The New Jersey Health Commissioner Mary O’Dowd is urging all residents to throw away any food that may have come in contact with flood or storm waters and individuals that have suffered power outages should keep their refrigerator and freezer doors closed as much as possible to maintain the cold temperature.
Commissioner O'Dowd urged all residents to dispose of any perishable food that may have been above 40 degrees for two hours or more. Food will stay cold in the refrigerator for about four hours if it is unopened. A full freezer will keep the temperature for approximately 48 hours (24 hours if it is half full) if the door remains closed. However, food above 40 degrees for 2 hours or more must be discarded.
"Perishable food such as meat, poultry, seafood, milk, and eggs that are not kept adequately refrigerated or frozen may cause illness if consumed, even when they are thoroughly cooked," said Health Commissioner Mary E. O'Dowd.
Thawed food that contains ice crystals or is 40 degrees or below can be refrozen or cooked. If you plan to eat refrigerated or frozen meat, poultry, fish or eggs while it is still at safe temperatures, it's important that each item is thoroughly cooked to the proper temperature to assure that any food borne bacteria that may be present is destroyed.
Information about municipalities that have issued boiled water advisories as well as instructions for safely boiling water for drinking can be found at http://www.nj.gov/health/er/documents/hurricane_health_safety_tips.pdf.
Below are some additional food safety tips to prevent illness during power outages, flooding and hurricane conditions:
- Add block ice or dry ice to your refrigerator if the electricity is expected to be off for more than four hours. Fifty pounds of dry ice should keep an 18-cubic foot fully-stocked freezer cold for two days.
- Discard any food that is not in a waterproof container if there is any chance that it has come into contact with flood water. Food containers that are not waterproof include those with screw-off caps, snap lids and pull tops.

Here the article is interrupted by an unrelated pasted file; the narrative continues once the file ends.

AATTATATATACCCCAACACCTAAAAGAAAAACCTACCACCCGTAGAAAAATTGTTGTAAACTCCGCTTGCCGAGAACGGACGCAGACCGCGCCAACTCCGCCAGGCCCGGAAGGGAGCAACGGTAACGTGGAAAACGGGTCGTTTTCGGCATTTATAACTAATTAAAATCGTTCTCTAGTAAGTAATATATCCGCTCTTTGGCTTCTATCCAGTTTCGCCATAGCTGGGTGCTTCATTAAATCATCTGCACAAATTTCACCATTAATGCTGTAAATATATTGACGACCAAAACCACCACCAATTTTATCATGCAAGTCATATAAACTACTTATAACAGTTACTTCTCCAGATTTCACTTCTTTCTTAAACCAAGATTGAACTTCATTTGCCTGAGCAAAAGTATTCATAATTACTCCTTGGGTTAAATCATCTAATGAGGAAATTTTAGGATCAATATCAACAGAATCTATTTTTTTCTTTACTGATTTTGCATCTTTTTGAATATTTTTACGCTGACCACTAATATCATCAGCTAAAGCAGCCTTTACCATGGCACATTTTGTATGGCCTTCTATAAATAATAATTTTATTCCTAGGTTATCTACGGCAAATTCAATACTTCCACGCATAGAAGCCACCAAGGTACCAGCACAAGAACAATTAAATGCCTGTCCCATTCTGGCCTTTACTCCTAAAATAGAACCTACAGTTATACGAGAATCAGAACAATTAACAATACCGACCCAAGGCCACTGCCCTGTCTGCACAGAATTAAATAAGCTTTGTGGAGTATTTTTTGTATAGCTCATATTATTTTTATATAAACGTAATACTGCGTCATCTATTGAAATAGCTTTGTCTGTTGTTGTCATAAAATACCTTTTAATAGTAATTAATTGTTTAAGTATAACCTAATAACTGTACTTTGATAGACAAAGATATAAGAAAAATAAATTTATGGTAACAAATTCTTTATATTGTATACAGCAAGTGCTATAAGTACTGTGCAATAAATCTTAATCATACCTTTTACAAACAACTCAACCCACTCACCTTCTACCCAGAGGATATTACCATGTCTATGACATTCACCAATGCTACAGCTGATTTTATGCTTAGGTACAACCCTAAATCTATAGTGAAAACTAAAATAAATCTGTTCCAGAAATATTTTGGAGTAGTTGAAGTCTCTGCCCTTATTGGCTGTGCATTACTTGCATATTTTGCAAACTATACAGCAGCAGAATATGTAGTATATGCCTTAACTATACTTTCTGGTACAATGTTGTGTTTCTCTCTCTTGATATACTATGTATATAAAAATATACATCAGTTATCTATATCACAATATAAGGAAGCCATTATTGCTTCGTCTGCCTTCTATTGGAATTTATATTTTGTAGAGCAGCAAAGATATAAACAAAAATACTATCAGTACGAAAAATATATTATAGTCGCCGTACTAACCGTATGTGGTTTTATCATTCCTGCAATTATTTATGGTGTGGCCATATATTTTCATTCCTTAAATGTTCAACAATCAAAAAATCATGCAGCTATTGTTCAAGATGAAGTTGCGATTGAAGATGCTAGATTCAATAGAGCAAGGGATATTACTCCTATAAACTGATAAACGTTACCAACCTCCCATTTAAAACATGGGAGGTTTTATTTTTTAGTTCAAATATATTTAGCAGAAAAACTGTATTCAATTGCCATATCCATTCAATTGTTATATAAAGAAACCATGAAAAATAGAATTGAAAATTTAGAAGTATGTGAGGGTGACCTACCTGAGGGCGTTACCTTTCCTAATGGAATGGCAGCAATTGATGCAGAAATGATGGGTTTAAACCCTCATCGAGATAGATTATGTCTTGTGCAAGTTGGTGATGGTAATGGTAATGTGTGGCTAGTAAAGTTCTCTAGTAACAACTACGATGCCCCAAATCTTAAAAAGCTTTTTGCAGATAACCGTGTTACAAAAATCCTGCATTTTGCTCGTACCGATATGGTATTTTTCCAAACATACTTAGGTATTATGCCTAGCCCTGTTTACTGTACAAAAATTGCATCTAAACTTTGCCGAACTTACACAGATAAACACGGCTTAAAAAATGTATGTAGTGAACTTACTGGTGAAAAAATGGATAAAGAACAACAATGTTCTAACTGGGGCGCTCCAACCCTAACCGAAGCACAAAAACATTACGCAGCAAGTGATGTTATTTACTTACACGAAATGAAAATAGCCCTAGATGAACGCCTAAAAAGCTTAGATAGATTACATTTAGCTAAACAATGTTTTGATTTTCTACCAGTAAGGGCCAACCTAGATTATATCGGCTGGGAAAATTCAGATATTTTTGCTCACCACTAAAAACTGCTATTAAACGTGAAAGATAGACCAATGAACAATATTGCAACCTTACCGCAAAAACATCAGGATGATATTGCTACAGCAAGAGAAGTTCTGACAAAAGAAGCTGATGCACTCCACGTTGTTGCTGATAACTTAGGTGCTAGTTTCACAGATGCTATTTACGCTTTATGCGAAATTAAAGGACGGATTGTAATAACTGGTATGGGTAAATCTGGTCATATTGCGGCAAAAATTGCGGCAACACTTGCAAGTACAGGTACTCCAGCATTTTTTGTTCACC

- Discard cardboard juice/milk/baby formula boxes and home canned foods if they have come in contact with flood water, because they cannot be effectively cleaned and sanitized.
- Inspect canned foods and discard any food in damaged cans. Can damage is shown by swelling, leakage, punctures, holes, fractures, extensive deep rusting, or crushing/denting severe enough to prevent normal stacking or opening with a manual, wheel-type can opener.
- Check to ensure that the freezer temperature is at or below 0 °F and the refrigerator is at or below 40 degrees.
- Wash fruits and vegetableswith water from a safe source before eating.
- For infants, if using formula, try to use prepared, canned baby formula that requires no added water. When using concentrated or powdered formulas, prepare with bottled water if the local water source is potentially contaminated.
- During power outages, the appliance thermometers will indicate the temperatures in the refrigerator and freezer to help you determine if the food is safe.
Once Power is Restored
You'll need to determine the safety of your food. Here's how:
- If an appliance thermometer was kept in the freezer, check the temperature when the power comes back on. If the freezer thermometer reads 40 degrees or below, the food is safe and may be refrozen.
- If a thermometer has not been kept in the freezer, check each package of food to determine its safety. You can't rely on appearance or odor. If the food still contains ice crystals or is 40 degrees or below, it is safe to refreeze or cook.
- Refrigerated food should be safe as long as the power was out for no more than 4 hours and the refrigerator door was kept shut. Discard any perishable food (such as meat, poultry, fish, eggs or leftovers) that has been above 40°F for two hours or more.
For additional information on food safety and power outages, please visit http://www.nj.gov/health/er/natural.shtml andhttp://emergency.cdc.gov/disasters/hurricanes/recovery.asp.